Yaffa Family Law Group
By: Doreen Yaffa

Jurisdiction for a Florida Divorce

Divorce, Uncategorized

Like other states throughout the United States, Florida has some jurisdictional requirements that must be met in order for there to be a divorce in their court system. Under the jurisdiction requirement, there are three jurisdictional steps that a party must meet for their divorce proceeding to occur in the Florida court: subject matter jurisdiction, personal jurisdiction, and venue.

Subject Matter Jurisdiction

Subject matter jurisdiction is the authority of a court to hear cases of a particular type or cases relating to a specific subject matter, and it cannot be waived by either party. In divorce proceedings, pursuant to Florida Statute 61.021, one of the parties to the marriage must reside in the State of Florida for at least six (6) months prior to the filing of the divorce petition. See Florida Statute 61.021. The term “reside” means that you must have a legal residence in Florida, not a temporary residence. See Florida Statute 1009.21(d)

At least one of the parties to the divorce must meet this residency requirement, and that will give a Florida court subject matter jurisdiction over the divorce. If the spouse who files the divorce petition is seeking alimony, division of property, or child support, the court must also have personal jurisdiction over the other spouse to the divorce.

Personal Jurisdiction

Personal jurisdiction refers to the power that a court has to make a decision regarding a party, in a divorce, one of the spouses in the divorce proceeding. Whether a court has personal jurisdiction over an individual in a particular case depends on that person’s past, present, and ongoing contacts with the State of Florida. See Florida Statute 48.193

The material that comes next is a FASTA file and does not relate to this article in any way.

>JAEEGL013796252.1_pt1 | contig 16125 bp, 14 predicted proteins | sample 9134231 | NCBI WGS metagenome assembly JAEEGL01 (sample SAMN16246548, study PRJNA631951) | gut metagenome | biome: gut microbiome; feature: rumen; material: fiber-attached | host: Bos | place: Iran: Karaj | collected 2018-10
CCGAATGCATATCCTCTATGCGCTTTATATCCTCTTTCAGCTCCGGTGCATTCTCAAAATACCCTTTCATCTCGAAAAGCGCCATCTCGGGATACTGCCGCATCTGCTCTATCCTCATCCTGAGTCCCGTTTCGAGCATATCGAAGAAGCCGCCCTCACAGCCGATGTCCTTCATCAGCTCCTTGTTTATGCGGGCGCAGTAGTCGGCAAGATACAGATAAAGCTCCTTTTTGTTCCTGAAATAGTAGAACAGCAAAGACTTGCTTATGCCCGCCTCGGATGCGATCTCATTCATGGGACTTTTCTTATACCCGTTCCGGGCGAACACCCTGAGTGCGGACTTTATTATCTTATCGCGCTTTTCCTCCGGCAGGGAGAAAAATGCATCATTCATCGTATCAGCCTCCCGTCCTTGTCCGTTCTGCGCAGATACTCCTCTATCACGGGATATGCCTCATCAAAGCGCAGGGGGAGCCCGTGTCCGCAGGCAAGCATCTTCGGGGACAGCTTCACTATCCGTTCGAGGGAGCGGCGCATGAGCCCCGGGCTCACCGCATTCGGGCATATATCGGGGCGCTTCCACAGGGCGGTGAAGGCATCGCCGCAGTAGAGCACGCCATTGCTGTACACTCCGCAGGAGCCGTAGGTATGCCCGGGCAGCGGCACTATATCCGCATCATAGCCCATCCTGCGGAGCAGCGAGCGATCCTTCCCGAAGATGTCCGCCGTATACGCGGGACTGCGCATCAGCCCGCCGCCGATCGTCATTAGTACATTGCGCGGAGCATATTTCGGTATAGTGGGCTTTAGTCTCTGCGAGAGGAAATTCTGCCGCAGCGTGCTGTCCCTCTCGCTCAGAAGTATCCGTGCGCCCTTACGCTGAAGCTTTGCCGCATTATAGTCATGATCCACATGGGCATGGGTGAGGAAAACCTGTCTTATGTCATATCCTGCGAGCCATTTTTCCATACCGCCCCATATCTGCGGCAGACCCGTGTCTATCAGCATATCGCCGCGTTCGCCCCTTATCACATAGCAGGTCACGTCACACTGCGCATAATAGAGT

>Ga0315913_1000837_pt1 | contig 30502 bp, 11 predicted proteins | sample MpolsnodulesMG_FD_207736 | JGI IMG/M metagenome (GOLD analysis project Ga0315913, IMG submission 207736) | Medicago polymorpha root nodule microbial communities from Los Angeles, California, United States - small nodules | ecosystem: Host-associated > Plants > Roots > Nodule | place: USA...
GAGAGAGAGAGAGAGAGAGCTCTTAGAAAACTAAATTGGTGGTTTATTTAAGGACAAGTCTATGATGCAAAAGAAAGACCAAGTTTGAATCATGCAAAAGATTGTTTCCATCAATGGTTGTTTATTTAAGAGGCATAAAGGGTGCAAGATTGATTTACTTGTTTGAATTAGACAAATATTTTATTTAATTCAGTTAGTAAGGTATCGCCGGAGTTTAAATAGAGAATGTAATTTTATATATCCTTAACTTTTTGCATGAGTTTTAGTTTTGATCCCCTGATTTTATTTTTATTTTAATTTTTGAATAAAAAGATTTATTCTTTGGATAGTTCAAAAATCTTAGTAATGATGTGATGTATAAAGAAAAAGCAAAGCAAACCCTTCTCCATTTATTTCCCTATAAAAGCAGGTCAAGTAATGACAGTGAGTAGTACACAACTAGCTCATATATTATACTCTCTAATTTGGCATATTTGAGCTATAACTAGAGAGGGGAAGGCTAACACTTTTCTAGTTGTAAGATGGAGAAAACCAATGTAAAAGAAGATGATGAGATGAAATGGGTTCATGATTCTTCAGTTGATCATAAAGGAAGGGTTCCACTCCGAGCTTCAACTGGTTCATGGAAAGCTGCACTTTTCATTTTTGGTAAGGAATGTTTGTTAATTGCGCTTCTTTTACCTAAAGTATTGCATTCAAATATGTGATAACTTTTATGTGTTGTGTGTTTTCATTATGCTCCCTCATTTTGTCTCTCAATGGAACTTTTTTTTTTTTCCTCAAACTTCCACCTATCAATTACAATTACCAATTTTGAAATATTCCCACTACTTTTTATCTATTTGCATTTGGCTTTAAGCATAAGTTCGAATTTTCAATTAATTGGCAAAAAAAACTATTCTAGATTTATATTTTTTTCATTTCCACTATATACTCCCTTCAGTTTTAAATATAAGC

As stated previously, the Florida courts have found that the court must have personal jurisdiction over the non-filing spouse if they are seeking alimony, child support, or the division of property even though the court does not need to have personal jurisdiction over them to simply grant a divorce. For child custody proceedings, see Florida Statute 61.514.

In a divorce proceeding, a Florida court exercises personal jurisdiction over a spouse if they maintained a marital residence in the State of Florida at the time the divorce action began or if they resided in the Florida before the divorce proceedings began. Unlike subject matter jurisdiction, personal jurisdiction can be waived.


Venue is a geographical question that concerns whether a case has been filed in the proper Florida court. For divorce proceedings, the proper venue is either in the county where the spouses last resided as a married couple or in the county in which the non-filing spouse resides.

Before you begin your divorce process, if you or your spouse meet the three (3) above jurisdictional criteria’s, your divorce may then proceed in the Florida family court system.